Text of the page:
A few weeks ago I suggested to a young man that he might consider taking some written notes while staring at me in class. “Why?” quoth he.
The answer to the question: “Because that’s what students do when they come to college: they take notes read texts, re-write notes and busily try to understand what’s going on in the universe. It ain’t easy; it takes time; it takes a lot of work.”
So, just as a player plays (as opposed to a “puh-LAY-uh,” who apparently does something else entirely) and a swimmer swims, a student students.
“Studenting” is not the same as “studying.” Studying is generally defined by all the people I talked to as, “Reading stuff that you don’t like so you can pass the test and then forget it since you won’t ever need it again anyway.”
So, in the minds of the faculty, it may be said that there are two kinds of people who are called “students.” One group is the actual students who aggressively go after the job of studenting with long hours spent acquiring the information they need, not only for tests, but also to do work, make money and spend time wisely and happily.
The other group of students should properly be called “enrollees.”
They are here, but it may be said they have a different focus. When I was an undergrad, many young men were in college simply because it seemed a better option than the Army – and it was, too. Enrollees seem to have more fun when not in class – which is often during the scheduled class meeting, believe it or not.
Some will graduate and a few will become millionaires if they aren’t already.
Faculty can usually tell the students from the enrollees after a few shared moments.
In case you decide to take up the trade, here are a couple of phrases and practices you’ll want to avoid so you might more easily be mistaken for an actual student.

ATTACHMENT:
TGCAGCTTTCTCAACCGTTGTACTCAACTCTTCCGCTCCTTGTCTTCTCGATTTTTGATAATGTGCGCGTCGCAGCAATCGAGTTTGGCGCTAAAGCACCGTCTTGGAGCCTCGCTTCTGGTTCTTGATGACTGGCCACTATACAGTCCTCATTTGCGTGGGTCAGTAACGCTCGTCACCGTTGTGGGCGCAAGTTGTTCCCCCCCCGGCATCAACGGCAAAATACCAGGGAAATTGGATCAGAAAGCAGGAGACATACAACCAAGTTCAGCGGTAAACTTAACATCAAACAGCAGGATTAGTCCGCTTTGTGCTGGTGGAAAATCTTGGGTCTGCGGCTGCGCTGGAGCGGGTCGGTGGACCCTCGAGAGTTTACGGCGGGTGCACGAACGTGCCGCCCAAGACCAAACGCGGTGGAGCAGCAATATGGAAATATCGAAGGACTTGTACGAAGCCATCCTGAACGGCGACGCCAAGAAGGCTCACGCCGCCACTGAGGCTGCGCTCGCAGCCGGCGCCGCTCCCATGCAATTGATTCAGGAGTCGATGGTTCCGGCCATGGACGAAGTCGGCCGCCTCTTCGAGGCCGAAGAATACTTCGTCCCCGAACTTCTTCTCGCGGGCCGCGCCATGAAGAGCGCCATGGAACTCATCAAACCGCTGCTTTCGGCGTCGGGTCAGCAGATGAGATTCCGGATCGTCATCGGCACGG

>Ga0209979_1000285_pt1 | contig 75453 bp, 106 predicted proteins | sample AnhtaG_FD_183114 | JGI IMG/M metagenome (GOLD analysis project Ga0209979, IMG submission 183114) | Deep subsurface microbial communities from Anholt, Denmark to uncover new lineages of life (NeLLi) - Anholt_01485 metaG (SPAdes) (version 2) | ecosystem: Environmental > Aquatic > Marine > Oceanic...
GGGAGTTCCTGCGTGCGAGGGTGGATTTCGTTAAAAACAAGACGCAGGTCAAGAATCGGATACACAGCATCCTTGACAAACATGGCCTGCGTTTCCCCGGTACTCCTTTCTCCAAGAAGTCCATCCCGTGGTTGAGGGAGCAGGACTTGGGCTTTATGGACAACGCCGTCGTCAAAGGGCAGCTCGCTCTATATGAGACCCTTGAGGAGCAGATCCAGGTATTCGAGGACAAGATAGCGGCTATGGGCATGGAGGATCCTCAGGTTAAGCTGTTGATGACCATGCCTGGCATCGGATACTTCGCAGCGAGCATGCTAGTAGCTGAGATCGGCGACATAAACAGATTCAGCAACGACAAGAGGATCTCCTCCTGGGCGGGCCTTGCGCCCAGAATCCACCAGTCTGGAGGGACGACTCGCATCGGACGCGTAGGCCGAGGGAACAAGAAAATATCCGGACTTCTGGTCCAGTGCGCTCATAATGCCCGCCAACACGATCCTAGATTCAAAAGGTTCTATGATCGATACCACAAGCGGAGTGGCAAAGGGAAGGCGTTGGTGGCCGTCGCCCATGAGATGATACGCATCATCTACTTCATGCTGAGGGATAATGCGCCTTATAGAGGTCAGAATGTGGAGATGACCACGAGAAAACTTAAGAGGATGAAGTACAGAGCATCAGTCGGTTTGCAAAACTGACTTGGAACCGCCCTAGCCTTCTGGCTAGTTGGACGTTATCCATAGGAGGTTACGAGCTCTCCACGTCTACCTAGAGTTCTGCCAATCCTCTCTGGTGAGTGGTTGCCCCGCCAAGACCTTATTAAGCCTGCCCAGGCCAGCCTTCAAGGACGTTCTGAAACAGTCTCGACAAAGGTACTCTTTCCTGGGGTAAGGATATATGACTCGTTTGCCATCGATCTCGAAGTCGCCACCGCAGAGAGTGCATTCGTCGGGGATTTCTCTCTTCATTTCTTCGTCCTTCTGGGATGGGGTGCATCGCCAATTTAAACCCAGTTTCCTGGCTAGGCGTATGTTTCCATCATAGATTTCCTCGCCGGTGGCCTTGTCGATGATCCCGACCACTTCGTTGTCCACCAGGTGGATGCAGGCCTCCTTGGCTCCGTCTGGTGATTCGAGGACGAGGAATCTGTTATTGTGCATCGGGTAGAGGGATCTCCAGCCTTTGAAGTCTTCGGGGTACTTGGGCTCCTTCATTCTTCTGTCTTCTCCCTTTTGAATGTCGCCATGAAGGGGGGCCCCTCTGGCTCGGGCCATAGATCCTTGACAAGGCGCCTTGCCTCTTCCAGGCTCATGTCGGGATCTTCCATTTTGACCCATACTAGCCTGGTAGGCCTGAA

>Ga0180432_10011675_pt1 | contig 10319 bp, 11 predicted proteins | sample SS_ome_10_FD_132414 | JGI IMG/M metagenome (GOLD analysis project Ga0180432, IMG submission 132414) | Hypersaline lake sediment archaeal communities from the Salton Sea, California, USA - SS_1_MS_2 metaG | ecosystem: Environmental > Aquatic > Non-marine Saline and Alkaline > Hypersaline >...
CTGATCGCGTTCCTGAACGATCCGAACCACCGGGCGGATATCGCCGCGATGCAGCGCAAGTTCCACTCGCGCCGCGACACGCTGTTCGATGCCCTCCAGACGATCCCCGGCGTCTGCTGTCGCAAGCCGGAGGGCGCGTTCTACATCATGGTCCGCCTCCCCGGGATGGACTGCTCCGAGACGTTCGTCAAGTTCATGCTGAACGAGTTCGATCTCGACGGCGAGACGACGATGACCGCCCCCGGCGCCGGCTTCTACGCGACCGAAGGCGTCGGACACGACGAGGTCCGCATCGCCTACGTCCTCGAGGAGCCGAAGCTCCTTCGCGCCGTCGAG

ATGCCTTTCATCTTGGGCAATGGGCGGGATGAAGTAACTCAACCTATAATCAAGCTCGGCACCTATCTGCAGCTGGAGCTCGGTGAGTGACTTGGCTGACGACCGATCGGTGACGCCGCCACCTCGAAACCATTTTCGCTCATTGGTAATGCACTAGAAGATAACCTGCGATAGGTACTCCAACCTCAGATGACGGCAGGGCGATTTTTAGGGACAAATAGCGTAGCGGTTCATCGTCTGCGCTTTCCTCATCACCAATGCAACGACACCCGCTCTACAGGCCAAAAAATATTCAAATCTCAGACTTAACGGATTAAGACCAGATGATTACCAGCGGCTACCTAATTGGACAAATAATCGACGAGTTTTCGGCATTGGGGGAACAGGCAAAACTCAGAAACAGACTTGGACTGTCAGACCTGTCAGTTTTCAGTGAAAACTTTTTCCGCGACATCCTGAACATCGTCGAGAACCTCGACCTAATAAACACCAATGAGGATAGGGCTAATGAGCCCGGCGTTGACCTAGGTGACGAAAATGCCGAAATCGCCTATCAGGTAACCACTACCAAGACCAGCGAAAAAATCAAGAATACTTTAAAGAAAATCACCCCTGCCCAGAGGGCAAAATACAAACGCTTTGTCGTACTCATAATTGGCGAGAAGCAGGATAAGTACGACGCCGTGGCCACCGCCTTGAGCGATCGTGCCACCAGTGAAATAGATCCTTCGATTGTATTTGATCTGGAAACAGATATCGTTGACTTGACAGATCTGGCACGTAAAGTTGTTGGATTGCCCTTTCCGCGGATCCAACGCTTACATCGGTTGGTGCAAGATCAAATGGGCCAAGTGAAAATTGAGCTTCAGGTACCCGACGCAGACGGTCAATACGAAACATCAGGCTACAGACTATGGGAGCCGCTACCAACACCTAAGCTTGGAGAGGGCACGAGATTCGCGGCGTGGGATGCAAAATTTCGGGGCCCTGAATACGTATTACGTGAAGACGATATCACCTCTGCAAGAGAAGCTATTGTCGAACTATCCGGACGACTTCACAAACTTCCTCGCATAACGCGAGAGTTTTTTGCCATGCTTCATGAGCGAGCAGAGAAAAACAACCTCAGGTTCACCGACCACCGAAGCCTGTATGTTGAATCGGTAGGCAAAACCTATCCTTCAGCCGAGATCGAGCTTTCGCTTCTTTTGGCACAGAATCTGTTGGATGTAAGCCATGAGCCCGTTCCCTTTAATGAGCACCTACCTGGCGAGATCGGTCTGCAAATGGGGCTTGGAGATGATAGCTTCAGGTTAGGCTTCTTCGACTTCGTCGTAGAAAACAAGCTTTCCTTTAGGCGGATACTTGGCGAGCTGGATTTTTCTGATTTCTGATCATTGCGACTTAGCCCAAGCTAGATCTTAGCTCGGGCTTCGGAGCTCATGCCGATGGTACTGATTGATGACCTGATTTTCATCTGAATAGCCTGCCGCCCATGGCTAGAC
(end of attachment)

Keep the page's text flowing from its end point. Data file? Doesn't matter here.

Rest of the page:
1. When you pass your teacher in the Quad after having blown off the class that morning, don’t ask, “Did we do anything in class?”
The poor professor has been laboring for multiple decades to prepare material that will change your life, and asking if he or she actually turned up to earn the pay is probably more than just a little insulting.
Try this: “My heart is broken that a cruel twist of fate kept me from your class today, but my diligent reading and a close consultation with my fellow students will surely bring me as close as man may come to the wonder of your lecture. Please pray for me.”
2. Try to avoid opening your text or email message to the teacher with, “Hey dude,” (even with proper capitalization and punctuation), or, “Yo, tEacH!!! hahaha.”
3. If – and this is big – your instructor sees you gawking out the window whilst he or she is explaining the meaning of life and asks, “Why aren’t you taking notes?” try not to answer what is in your soul at the moment, to wit: “I ain’t got no pencil.” Say instead: “I dare not try to commit your wisdom to common paper; these words are meant for the enlightenment of the spirit and cannot be rendered suitably by mere mortals.”
4. If you should eventually turn up in a class, don’t bother with any inventive stories to cover your week-long absence.
If you were that creative, you would already be a novelist or a congressman.
Truth is not a good idea, either, especially if you are thinking about a version of the truth that sounds like this: “Whoa! Doc! What a Thursday, hey? I kinda got sorta’ carried away at a mixer and spent the next coupla’ days calling for Ralph at the porcelain throne, y’know? Does tequila have any medicinal value at all? Ha!” It would be better simply to say, “Nice to be back.”
Well, that’s my story, and I’m sticking to it like a student with an improbable excuse. I swear, the dog ate my alarm clock and my paper. And my printer. I swear. Big dog. Totally big.
Column by Robert Valentine, Senior lecturer in advertising